|YVR-HND-SDJ (Sendai via Haneda)||4,897||NH|
|YVR-NRT-ITM (Osaka Itami via Narita)||4,962||AC/NH|
|YVR-HND-UKB (Kobe via Haneda)||4,974||NH (ANA)|
|YVR-HND-KIX (Osaka Kansai via Haneda)||4,977||NH (ANA)|
That looks great! On a personal note, if you’re splitting time between Tokyo and another major city like Kyoto or Nagoya… strongly consider using the bullet train. It’s faster, more frequent, and more flexible. In 90 minutes you can be in downtown Sendai or Nagoya and you don’t have to spend half your day shlepping you and your luggage to and from airports for a 40 minute flight. However, if you’re not making a stop in Tokyo it’s nice to know that these options are doable from Vancouver. You could also start your trip in Kansai (Osaka, Kyoto, Kobe) and make your way back to Tokyo as well. The choice is yours!
Math time… but there are some quirks
Let’s take this one step further. How far can we actually travel on this 5,000 mile limit? Well… the answer isn’t as straightforward as you might think. Let’s assume take a YVR-HND flight. That uses up 4,708 of your miles. In theory, you have 292 miles left. So, if we put that into http://gcmap.com we get this map.
AT first glance it would appear that places as far north as Akita (AXT) are okay, but Odate-Noshiro (ONJ) are just beyond our reach. Also, it looks like we can get to Kobe(UKB), but can’t quite reach Tottori (TTJ) and Tokushima (TKS) on Shikoku. Also, it looks like we can get to the subtropical island of Hachijojima (HAC) which technically belongs to the Tokyo Prefecture.
However, when you plug some of these values into Air Canada’s Engine, it seems to (incorrectly) price Hachijojima HAC as 50K and ONJ as only 35K… So it seems that there are a few glitches to work out still. It’s a shame about HAC as that looks like a nice little add-on for a quick trip to Tokyo.
In any case, these aren’t deal-breakers as travel within Japan is pretty cheap. Flights are available for 8,000 points per segment. When you consider adding a stopover now costs 5,000 on its own with the new rules, it may just be best to ticket these separately anyhow.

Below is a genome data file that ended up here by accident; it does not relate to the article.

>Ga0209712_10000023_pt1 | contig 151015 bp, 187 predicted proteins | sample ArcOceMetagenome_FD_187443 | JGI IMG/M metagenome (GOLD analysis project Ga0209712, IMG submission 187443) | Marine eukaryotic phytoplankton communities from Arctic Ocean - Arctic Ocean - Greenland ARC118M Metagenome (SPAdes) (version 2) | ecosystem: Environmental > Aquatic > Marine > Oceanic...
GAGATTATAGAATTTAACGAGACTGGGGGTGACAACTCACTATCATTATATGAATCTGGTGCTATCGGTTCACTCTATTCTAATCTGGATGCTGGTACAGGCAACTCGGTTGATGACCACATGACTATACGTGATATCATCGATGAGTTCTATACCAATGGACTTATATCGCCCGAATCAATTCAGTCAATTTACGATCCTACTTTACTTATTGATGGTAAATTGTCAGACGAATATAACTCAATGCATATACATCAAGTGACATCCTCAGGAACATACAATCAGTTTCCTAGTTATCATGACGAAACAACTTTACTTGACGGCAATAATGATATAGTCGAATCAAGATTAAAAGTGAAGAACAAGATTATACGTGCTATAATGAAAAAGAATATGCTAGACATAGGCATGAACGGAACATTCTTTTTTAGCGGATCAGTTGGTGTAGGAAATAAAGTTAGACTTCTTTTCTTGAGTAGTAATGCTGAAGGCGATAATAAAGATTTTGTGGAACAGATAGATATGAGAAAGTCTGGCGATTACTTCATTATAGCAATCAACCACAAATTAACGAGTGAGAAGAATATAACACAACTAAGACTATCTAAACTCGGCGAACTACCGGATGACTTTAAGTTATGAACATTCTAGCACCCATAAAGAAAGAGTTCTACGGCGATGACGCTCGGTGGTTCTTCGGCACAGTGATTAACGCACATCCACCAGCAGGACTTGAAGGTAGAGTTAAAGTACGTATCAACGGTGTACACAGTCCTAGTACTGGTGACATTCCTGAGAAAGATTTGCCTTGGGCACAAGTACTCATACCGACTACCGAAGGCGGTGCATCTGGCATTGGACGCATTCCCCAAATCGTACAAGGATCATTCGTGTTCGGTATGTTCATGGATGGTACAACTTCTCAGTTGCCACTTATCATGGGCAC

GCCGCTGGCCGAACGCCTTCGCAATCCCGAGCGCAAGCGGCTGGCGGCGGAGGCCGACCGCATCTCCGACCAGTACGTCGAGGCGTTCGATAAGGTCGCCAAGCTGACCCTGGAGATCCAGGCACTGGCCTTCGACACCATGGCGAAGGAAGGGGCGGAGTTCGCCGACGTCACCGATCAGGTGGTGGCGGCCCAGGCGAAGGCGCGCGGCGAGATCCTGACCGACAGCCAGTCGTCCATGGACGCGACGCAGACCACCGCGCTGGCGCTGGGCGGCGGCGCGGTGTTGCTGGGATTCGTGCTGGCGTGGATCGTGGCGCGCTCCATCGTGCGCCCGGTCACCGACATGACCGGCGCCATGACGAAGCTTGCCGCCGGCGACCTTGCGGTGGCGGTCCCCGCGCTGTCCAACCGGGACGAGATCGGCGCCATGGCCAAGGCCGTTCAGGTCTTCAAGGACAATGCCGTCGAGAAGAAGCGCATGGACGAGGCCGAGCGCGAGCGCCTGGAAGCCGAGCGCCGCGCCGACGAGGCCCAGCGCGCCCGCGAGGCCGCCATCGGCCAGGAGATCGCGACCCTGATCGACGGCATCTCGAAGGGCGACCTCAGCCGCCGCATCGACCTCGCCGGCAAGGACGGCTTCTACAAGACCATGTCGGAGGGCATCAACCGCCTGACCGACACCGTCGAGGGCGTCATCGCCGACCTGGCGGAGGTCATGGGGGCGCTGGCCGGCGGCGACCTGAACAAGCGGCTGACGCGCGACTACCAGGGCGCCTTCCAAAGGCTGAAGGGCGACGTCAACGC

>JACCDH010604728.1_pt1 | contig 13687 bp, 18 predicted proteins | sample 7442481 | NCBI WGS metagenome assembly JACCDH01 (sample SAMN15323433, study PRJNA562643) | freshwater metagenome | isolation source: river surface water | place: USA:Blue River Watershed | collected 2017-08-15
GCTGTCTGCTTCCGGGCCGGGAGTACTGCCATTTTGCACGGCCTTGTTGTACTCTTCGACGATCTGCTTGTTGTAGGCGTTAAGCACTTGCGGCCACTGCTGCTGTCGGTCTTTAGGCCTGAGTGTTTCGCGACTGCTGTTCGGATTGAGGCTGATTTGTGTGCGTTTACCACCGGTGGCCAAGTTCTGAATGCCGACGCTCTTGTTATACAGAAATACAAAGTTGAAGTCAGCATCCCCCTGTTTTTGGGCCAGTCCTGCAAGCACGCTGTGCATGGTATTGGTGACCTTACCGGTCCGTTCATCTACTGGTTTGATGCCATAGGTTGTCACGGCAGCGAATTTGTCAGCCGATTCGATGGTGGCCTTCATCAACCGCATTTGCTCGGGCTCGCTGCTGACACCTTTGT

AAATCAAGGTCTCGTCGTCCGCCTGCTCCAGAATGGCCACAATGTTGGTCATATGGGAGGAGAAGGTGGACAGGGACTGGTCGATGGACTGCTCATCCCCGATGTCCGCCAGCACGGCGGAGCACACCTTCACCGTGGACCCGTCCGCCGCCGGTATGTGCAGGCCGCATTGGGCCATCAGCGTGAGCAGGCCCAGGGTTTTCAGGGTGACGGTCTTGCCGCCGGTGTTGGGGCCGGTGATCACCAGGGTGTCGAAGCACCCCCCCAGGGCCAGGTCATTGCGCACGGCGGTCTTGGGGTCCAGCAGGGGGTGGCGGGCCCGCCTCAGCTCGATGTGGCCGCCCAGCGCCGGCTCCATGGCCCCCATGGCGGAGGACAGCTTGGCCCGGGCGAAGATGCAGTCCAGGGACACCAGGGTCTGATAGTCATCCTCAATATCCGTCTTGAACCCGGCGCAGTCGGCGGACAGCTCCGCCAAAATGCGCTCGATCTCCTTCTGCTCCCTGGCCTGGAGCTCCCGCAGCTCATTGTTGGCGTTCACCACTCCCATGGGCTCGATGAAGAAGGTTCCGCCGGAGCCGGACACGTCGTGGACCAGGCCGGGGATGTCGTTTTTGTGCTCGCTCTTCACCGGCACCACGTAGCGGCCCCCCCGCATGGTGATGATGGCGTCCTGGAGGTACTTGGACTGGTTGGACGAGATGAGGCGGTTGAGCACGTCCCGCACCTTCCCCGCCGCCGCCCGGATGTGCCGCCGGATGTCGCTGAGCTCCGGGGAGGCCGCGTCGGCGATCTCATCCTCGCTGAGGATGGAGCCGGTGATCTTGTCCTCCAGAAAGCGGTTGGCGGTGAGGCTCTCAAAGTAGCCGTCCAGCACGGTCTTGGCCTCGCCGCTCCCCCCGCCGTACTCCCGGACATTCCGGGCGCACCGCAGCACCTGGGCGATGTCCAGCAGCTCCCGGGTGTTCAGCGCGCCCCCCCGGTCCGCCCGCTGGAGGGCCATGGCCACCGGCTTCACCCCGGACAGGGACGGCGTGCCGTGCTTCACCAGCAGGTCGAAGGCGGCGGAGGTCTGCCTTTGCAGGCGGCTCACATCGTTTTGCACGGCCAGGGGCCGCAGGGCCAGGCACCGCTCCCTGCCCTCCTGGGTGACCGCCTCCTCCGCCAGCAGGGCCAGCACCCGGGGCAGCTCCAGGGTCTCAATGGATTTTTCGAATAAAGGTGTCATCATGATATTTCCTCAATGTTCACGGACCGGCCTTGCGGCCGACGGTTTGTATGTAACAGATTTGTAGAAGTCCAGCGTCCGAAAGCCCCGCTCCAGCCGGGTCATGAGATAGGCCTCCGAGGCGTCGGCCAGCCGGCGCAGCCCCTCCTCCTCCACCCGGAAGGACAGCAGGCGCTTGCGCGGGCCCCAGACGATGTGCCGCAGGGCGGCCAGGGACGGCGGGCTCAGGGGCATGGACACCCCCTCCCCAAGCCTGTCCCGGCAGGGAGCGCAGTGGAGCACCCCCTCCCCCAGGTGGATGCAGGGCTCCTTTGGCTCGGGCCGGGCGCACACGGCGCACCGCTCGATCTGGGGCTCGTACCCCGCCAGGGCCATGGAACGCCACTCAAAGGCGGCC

A Sweet spot with a few limits
Overall, it’s really great to have a business class flight for only 55k points to Asia. This is a welcome addition to any West Coasters who frequent Japan.
What about trips from Seattle?
Being a family of 4 in Vancouver, it’s nice to have flights available from Seattle as well. This means that I can book two people on a Vancouver-Seattle-Tokyo flight and two on a Vancouver-Tokyo direct flight. But it does limit my final destinations to pretty much Tokyo only. So intra-Japan flights would need to be booked separately to avoid going up to the next points tier. It’s still nice to know you have the option.
In the end, this Japan sweet spot is a nice little perk of the new Aeroplan. While places like Sapporo, Fukuoka, and Okinawa are beyond the 5,000 mile limit, it’s hard to argue the value of a return business class ticket for only 110,000 points.
2 thoughts on “Aeroplan’s new sweet spot to Japan”
So many dirt cheap domestic carriers in Japan anyhow. I’d maybe use Avios partner points (7K return NRT- CTS w/ OneWorld JAL).
Yes, this is true. One of the unfortunate gaps with both JAL and ANA though are flights between NRT and KIX. Only LCCs make this flight.